Trip and falls can be perilous, especially for older people. Many people have fallen at least once in their lives, which is part of why insurance companies sometimes undervalue these claims. However, claims involving a fall can result in permanent injuries, including paralysis, brain injuries, and fractured skulls. Understandably, some clients want to know: How common is suffering from paralysis after a trip and fall accident?
Many people fall and land on their backs, increasing the risk of spinal damage and paralysis. If you or someone you love suffered paralysis from a trip and fall, you could have a legal claim against the at-fault party. These are typically very complex claims to pursue. Contact the skilled Louisville trip and fall lawyers at Gladstein Law Firm, PLLC, to discuss your options.
How a Trip and Fall Can Cause Paralysis
When you slip or trip over something, your leg can come out from under you, causing you to lose your balance. Some falls result from a trip that causes you to fall forward. In some situations, you may have the ability to brace yourself or grab a nearby object.
When you fall backward, you have nothing to cushion your fall and will land directly on your spine. When your spine receives the brunt of the impact, the risk of damage increases. If you land on a hard surface, there’s a risk of brain damage as well if your head strikes the ground. You can be paralyzed if the impact causes damage to your spinal nerves. Falls from heights can be particularly damaging.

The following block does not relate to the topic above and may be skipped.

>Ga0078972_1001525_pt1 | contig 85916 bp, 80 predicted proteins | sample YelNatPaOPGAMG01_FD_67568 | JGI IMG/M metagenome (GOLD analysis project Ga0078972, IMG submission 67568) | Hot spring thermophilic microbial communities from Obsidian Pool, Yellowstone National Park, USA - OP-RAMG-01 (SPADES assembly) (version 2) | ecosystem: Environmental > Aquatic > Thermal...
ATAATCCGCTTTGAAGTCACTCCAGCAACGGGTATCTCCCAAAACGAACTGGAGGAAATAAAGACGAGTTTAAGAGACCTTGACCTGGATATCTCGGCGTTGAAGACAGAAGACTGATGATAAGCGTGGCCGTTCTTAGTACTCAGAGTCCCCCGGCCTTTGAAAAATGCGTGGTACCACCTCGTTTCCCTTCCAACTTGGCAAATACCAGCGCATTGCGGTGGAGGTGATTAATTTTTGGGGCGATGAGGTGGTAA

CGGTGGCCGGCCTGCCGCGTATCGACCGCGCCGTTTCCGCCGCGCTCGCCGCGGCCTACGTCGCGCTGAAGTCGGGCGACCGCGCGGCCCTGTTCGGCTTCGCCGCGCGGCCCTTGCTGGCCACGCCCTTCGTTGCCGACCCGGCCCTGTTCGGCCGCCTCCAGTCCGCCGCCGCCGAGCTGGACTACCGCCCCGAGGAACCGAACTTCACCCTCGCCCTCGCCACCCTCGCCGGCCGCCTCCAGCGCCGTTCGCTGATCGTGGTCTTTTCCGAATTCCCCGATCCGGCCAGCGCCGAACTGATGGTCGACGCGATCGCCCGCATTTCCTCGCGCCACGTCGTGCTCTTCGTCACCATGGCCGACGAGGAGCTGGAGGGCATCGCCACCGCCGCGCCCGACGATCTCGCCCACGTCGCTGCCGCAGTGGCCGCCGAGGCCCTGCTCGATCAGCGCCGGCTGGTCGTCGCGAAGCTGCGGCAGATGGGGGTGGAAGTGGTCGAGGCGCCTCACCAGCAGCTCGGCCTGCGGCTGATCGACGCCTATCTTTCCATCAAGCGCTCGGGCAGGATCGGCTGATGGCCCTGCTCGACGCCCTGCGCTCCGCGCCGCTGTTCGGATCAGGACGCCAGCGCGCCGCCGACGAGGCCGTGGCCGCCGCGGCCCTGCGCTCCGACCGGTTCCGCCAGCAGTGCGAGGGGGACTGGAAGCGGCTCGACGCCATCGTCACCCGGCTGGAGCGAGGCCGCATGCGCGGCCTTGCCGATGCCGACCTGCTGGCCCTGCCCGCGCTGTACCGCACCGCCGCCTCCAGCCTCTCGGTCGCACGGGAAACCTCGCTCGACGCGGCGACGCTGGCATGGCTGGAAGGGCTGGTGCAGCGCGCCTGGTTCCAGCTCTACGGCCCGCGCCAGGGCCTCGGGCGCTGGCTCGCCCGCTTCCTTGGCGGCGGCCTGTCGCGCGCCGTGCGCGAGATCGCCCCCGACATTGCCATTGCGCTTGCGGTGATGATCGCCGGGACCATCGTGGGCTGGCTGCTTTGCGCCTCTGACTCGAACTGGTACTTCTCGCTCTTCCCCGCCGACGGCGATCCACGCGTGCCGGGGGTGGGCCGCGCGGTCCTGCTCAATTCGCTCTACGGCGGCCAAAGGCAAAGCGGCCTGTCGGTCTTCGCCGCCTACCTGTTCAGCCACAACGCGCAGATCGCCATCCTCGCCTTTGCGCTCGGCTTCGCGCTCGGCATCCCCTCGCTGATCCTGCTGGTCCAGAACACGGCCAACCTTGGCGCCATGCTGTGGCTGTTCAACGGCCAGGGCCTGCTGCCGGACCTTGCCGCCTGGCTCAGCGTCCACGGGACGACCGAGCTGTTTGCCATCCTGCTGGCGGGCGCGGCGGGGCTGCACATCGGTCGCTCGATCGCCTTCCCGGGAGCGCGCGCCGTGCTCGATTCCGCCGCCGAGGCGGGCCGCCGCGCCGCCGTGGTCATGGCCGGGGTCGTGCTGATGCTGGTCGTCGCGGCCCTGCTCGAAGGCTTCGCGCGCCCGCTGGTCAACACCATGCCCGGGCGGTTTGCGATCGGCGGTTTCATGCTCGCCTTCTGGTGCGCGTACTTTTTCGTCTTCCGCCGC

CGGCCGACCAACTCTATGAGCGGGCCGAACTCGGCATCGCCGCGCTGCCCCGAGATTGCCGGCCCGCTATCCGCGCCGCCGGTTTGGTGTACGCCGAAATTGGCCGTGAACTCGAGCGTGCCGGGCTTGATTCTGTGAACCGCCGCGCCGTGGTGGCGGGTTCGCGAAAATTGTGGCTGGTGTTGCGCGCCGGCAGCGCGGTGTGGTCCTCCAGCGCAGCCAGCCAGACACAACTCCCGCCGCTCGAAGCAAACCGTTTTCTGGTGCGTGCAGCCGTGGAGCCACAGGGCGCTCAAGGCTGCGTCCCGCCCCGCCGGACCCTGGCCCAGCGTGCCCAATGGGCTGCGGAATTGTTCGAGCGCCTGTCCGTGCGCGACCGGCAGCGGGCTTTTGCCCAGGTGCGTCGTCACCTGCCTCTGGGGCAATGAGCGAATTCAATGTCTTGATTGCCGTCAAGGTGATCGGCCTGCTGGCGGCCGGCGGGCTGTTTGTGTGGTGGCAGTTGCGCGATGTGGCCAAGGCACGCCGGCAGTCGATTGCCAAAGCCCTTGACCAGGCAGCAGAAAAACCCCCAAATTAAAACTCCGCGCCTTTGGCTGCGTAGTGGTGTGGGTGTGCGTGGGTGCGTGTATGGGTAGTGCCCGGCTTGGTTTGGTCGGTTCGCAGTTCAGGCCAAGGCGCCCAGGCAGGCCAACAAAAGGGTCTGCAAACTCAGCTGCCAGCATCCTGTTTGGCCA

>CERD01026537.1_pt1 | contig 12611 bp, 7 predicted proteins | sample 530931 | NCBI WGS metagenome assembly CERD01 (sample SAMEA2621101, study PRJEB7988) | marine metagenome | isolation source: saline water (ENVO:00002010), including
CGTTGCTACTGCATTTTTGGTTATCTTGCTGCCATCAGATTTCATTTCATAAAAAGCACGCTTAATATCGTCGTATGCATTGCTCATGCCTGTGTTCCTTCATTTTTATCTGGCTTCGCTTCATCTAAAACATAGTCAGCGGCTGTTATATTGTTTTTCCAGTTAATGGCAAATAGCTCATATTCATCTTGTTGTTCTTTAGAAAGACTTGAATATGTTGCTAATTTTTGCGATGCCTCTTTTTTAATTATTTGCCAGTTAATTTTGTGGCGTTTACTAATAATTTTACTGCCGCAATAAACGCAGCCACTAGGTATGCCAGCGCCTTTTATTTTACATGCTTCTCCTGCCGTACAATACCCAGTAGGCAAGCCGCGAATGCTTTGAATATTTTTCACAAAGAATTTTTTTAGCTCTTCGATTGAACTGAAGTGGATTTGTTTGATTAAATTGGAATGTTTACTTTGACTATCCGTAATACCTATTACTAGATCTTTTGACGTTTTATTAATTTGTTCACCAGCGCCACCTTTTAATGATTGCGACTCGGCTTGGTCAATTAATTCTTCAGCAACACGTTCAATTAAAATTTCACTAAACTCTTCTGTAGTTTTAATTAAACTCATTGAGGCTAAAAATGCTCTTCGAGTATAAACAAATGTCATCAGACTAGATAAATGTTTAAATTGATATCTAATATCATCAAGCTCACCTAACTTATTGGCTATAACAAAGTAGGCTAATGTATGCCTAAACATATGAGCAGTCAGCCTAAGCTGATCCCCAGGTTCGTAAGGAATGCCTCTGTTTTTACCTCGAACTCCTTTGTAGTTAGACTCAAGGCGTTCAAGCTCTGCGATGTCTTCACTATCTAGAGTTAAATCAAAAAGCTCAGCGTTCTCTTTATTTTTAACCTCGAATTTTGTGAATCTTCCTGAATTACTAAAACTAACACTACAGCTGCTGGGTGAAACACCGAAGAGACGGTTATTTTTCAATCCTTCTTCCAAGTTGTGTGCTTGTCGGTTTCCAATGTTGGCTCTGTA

Vertebrae make up your spine and are the bones that facilitate movement in your neck and back. You’ll also find a series of nerves here that run from your brain to the rest of your body. These nerves allow you to feel things, such as pain and temperature. They also allow you to perform movement, such as walking or going to the bathroom.
During impact, your spine can break, causing shards of bones to sever your nerves. A trip and fall can also stretch, bruise, or tear your nerves, which can also lead to paralysis. A nerve that is stretched or bruised could heal and recover. A torn nerve is not likely to recover, which will also result in permanent paralysis.
Types of Paralysis
Your spine is divided into four sections—cervical, thoracic, lumbar, and sacral. Each section has different nerve groups that control various parts of your body. The severity of your paralysis is determined by the spinal injury level and severity.
- Cervical spinal cord: Injuries affect the head and neck above the shoulders and is the most severe type of spinal cord injury.
- Thoracic spinal cord: Injuries here affect the upper chest and middle back area, as well as abdominal muscles, but people usually still have standard arm and hand function.
- Lumbar spinal cord: Injuries at the lumbar level affect legs and hips, with some people able to walk with braces or require the use of a wheelchair.
- Sacral spinal cord: An injury to the sacral area can affect the pelvic organs, hips, buttocks, and back of thighs, with many people still able to walk some.